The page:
“Janie walked to the door with the pan in her hand still stirring the cornmeal dough and looked towards the barn. The sun from ambush was threatening the world with red daggers, but the shadows were gray and solid-looking around the barn. Logan with his shovel looked like a black bear doing some clumsy dance on his hind legs” (31).
“The morning road air was like a new dress. That made her feel the apron tied around her waist. She untied it and flung it on a low bush beside the road and walked on, picking flowers and making a bouquet. After that she came to where Joe Starks was waiting for her with a hired rig. He was very solemn and helped her to the seat beside him. With him on it, it sat like some high, ruling chair. From now on until death she was going to have flower dust and springtime sprinkled over everything. A bee for her bloom. Her old thoughts were going to come in handy now, but new words would have to be made and said to fit them” (32).
Hurston, Zora Neale. Their Eyes Were Watching God. New York, New York: Harper Perennial Modern Classics, 2006. Web.
Notes: vivid imagery, figurative language, the presence of nature
“Ah was wid dem white chillun so much till Ah didn’t know Ah wuzn’t white till Ah was round six years old… Whe nwe looked at de picture and everybody got pointed out there wasn’t nobody left except a real dark little girl with long hair standing by Eleanor. Dat’s where Ah wuz s’posed to be, but Ah couldn’t recognize dat dark chile as me. So Ah ast, ‘where is me? Ah don’t see me.’
‘Dat’s you, Alphabet, don’t you know yo’ ownself?'” (Hurston 9).
Hurston, Zora Neale. Their Eyes Were Watching God. New York, New York: Harper Perennial Modern Classics, 2006. Print.
Notes: Janie was confused as to what he identity was as a child. The white family that her family worked for had clear concepts of what defined someone’s identity. Racial divisions.
“Seeing the women as she was made them remember the envy they had stored up from other times. So they chewed up the back parts of their minds and swallowed with relish. They made burning statements with questions and killing tools out of laughs. It was mass cruelty. A mood come alive. Words walking without masters; walking altogether like harmony in a song.”
Notes: What I especially liked about this passage was the way Hurston uses words and actions as sorts of weapons to cause mental harm. The women are expressing their envy by being indirect with things such as laughter and questions.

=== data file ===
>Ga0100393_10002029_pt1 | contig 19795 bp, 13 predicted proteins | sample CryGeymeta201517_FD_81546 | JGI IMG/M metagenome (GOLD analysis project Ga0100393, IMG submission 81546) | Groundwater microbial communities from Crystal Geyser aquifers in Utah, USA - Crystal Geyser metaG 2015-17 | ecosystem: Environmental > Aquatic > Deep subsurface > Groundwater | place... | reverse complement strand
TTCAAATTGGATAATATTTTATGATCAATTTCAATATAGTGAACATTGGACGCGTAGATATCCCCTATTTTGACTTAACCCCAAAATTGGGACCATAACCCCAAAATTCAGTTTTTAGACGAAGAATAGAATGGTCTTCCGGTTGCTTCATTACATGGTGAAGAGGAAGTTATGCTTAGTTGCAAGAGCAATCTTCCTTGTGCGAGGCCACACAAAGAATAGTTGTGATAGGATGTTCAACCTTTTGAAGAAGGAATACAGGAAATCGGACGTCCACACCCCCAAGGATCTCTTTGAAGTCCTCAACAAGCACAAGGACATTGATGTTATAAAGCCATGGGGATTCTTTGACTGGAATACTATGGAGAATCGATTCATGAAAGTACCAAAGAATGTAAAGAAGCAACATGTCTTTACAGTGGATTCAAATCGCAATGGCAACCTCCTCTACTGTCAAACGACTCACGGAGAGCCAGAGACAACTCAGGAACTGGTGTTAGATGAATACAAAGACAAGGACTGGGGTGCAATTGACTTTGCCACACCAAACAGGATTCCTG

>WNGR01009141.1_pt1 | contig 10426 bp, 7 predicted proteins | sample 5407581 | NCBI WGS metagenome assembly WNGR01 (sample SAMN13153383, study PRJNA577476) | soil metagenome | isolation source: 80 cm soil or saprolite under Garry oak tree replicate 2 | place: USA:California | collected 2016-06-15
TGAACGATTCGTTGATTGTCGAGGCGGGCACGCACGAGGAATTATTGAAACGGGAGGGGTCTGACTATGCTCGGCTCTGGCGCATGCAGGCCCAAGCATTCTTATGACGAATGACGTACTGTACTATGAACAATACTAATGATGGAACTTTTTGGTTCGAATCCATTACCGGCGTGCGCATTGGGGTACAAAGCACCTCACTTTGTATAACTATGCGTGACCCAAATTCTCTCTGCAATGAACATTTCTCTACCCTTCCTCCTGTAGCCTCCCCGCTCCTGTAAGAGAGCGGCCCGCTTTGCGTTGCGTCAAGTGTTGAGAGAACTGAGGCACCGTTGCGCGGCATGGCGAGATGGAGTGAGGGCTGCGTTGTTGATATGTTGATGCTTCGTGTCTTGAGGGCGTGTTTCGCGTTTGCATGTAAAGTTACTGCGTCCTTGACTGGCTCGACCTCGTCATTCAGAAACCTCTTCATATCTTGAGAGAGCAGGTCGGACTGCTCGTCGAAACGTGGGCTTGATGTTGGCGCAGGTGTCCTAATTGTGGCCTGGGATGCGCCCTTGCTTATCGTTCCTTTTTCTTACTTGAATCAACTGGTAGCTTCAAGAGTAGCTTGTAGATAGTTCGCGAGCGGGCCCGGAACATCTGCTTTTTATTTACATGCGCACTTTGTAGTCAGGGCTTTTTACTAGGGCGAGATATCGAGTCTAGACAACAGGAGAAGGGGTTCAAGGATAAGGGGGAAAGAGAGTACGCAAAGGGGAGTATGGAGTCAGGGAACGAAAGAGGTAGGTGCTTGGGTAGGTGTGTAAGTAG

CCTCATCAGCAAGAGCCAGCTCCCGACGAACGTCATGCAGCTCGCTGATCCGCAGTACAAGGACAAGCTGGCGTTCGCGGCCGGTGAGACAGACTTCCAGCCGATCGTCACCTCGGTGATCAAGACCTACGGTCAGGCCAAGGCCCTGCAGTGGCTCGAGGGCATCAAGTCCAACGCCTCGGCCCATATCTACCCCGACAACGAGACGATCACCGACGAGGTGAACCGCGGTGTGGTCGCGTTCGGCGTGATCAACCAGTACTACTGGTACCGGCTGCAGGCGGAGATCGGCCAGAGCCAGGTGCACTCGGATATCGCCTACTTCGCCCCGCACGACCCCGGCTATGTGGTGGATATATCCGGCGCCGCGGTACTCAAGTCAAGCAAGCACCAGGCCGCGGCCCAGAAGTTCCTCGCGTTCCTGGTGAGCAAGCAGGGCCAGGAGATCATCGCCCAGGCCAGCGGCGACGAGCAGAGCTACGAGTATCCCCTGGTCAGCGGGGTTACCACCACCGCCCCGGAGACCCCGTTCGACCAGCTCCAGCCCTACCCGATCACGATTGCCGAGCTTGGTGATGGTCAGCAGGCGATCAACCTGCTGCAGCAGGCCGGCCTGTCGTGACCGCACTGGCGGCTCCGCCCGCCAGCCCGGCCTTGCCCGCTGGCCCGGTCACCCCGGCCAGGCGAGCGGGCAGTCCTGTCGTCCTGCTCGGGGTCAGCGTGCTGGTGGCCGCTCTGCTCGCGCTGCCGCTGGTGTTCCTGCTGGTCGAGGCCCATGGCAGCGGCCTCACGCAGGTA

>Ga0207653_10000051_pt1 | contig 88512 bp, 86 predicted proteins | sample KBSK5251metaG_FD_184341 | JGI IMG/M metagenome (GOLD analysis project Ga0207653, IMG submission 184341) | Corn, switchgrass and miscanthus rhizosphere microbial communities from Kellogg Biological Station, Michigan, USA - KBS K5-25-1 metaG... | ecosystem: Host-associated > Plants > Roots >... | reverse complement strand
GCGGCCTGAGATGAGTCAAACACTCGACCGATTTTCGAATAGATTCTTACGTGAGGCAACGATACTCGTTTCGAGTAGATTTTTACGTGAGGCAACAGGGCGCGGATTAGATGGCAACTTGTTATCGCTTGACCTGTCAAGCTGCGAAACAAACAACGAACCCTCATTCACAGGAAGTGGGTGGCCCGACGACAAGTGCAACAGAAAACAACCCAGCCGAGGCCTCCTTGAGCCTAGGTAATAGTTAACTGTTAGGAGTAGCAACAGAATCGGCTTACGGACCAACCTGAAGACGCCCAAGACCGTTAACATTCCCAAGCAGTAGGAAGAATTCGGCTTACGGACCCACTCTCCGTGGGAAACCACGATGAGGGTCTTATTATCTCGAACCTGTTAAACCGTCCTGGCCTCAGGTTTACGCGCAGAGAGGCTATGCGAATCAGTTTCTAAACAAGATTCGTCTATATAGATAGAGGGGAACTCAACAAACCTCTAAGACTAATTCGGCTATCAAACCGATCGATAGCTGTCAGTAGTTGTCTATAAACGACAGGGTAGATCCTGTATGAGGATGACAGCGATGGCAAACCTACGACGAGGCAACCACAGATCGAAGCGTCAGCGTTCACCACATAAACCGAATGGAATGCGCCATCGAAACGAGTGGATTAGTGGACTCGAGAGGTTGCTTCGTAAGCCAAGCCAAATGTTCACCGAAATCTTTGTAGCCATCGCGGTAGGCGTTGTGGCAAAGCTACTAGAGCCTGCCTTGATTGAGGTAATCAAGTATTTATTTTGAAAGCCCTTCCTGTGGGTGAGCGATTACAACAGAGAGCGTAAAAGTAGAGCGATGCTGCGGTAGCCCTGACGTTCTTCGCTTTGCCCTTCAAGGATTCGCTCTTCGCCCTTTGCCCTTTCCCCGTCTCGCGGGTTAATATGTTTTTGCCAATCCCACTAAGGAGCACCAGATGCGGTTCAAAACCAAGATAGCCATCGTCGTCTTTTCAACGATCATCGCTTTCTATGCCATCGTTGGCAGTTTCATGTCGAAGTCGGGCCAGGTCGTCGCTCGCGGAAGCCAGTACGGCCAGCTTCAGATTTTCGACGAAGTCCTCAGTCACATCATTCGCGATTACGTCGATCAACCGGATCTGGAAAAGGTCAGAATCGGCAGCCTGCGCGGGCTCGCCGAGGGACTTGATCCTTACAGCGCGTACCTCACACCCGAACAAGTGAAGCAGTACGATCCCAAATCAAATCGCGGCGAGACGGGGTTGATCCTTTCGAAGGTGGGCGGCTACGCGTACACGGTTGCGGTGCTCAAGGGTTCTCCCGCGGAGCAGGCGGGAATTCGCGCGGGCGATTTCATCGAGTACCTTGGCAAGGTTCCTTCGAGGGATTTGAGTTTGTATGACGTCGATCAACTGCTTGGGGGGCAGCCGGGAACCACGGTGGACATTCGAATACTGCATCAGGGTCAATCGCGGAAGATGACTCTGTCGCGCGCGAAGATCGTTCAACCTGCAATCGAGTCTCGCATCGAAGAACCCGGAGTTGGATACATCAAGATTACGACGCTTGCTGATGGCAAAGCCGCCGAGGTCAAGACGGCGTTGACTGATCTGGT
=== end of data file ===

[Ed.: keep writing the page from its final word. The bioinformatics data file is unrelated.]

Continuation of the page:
“The familiar people and things had failed her so she hung over the gate and looked up the road towards way off. She knew now that marriage did not make love. Janie’s first dream was dead, so she became a woman” (25).
“Janie made her face laugh after a short pause, but it wasn’t too easy…It must have been the way Joe spoke out without giving her a chance to say anything one way or another that took the bloom off of things. But anyway, she went down the road behind him that night feeling cold. He strode along invested with his new dignity, thought and planned out loud, unconscious of her thoughts” (43).
“…but none had the temerity to challenge him. They bowed down to him, rather, because he was all of these things, and then again he was all of these things because the town bowed down” (50).
“She stood there until something fell off the shelf inside her. Then she went inside there to see what it was. It was her image of Jody tumbled down and shattered. But looking at it she saw that it never was the flesh and blood figure of her dreams. Just something she had grabbed up to drape her dreams over. In a way she turned her back upon the image where it lay and looked further. She had no more blossomy openings dusting pollen over her man, neither any glistening young fruit where the petals used to be. She found that she had a host of thoughts she had never expressed to him, and numerous emotions she had never let Jody know about. Things packed up and put away in parts of her heart where he could never find them. She was saving up feelings for some man she had never seen. She had an inside and an outside now and suddenly she knew how not to mix them” (72).
Notes: constant disillusionment, reality not aligned with her expectations, Logan & Jody reality vs. images of trees/flowers/blooming nature clashing, constant hope/ belief of something better out there for her
Hurston, Zora Neale. Their Eyes Were Watching God. New York: Harper Collins, 1937.